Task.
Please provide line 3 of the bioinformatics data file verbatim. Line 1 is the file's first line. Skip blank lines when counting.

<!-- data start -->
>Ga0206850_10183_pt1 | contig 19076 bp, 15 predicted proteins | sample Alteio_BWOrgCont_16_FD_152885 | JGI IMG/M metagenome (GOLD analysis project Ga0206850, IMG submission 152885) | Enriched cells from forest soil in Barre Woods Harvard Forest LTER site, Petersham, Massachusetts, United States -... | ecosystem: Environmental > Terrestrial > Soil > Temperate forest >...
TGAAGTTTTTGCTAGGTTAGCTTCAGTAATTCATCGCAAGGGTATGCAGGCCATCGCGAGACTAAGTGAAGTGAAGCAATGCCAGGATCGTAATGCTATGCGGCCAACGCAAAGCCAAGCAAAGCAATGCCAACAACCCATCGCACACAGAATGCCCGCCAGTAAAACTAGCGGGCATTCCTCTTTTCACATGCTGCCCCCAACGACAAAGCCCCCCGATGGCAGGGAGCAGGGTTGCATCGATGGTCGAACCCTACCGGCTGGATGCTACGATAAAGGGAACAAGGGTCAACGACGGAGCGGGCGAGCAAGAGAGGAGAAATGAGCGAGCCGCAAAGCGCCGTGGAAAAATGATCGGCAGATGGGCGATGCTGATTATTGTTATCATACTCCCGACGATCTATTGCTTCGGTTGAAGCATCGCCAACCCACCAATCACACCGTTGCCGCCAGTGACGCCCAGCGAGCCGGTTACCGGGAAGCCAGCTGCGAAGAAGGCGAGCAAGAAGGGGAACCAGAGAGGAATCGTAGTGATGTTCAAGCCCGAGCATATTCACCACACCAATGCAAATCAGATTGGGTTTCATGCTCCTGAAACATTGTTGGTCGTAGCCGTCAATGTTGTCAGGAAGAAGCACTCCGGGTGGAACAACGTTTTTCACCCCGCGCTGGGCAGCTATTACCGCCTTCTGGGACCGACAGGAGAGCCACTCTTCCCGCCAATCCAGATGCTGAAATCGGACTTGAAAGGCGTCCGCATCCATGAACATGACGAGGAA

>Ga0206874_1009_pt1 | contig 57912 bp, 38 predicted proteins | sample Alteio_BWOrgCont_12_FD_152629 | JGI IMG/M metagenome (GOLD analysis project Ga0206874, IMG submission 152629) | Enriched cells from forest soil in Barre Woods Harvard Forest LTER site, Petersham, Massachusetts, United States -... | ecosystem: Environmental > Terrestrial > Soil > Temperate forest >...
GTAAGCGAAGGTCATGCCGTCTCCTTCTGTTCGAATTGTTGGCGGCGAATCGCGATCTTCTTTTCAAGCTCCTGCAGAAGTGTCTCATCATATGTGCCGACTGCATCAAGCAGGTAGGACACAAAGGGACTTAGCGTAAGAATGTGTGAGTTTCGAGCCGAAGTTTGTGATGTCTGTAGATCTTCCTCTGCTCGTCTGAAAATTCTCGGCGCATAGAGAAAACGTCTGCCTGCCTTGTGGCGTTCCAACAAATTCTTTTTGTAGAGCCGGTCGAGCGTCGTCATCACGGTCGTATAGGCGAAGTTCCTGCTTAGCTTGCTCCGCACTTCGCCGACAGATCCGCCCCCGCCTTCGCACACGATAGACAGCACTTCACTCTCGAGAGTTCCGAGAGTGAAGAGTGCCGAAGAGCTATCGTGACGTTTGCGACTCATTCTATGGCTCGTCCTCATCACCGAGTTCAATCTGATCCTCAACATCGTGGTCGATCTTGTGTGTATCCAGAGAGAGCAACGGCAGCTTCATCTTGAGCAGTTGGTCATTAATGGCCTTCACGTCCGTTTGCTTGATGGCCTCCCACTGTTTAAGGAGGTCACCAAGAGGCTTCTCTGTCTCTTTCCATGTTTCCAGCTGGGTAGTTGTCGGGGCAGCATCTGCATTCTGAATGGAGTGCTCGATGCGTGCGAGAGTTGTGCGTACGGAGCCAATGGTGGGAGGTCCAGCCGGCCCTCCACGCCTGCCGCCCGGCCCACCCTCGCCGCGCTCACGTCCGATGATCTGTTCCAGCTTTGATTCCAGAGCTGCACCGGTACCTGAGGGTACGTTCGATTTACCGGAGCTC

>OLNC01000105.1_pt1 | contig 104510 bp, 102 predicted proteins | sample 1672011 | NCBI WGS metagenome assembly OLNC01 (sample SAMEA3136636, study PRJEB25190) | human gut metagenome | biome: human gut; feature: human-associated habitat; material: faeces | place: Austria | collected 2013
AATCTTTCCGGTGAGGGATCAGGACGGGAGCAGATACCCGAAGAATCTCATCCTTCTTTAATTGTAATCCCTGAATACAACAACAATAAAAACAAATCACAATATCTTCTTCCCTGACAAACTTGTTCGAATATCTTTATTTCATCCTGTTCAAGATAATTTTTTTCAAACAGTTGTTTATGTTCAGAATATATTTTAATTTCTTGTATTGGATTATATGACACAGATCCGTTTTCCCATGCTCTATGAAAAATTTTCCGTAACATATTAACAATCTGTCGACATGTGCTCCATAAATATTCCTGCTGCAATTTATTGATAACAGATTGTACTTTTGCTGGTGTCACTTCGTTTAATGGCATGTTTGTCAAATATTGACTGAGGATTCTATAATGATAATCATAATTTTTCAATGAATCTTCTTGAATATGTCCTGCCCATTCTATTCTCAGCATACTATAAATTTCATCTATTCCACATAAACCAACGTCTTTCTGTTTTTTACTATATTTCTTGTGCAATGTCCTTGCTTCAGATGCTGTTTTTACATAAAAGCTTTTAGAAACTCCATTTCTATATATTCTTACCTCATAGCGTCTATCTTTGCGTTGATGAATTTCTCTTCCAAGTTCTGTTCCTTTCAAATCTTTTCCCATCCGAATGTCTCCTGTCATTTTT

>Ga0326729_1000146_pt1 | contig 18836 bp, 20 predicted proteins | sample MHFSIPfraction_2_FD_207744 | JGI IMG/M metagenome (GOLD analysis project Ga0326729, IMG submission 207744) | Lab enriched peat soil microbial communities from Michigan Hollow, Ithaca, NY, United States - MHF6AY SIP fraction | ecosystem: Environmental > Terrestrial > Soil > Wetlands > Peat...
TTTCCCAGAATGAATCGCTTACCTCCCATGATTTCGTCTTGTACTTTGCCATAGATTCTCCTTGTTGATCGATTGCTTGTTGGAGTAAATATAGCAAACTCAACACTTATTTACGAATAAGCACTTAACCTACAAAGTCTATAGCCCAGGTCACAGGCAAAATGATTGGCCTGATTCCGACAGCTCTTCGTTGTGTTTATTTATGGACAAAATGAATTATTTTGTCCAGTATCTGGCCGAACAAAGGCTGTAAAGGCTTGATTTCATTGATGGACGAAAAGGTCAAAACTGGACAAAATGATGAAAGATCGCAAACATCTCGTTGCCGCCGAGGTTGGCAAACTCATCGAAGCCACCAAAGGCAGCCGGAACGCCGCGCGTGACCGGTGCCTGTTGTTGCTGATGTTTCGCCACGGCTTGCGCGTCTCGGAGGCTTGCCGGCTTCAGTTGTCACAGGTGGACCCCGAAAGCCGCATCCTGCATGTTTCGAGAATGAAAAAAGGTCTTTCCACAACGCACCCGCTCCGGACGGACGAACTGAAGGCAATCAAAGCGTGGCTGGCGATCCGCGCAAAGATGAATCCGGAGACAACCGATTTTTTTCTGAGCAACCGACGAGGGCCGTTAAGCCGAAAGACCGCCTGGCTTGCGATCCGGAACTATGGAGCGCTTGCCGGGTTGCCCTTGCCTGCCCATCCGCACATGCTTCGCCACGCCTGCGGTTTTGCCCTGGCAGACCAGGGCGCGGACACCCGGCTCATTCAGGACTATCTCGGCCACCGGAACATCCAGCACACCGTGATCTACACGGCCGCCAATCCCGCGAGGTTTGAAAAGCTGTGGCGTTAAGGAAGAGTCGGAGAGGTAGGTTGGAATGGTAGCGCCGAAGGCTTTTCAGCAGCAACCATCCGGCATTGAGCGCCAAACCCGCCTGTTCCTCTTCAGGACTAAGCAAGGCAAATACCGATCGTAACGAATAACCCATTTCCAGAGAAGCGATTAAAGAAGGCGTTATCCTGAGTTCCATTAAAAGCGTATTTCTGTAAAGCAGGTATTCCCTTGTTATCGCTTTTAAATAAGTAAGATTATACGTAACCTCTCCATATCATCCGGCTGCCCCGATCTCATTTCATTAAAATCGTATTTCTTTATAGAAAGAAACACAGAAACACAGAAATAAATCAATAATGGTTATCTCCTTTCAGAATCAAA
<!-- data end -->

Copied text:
>Ga0206874_1009_pt1 | contig 57912 bp, 38 predicted proteins | sample Alteio_BWOrgCont_12_FD_152629 | JGI IMG/M metagenome (GOLD analysis project Ga0206874, IMG submission 152629) | Enriched cells from forest soil in Barre Woods Harvard Forest LTER site, Petersham, Massachusetts, United States -... | ecosystem: Environmental > Terrestrial > Soil > Temperate forest >...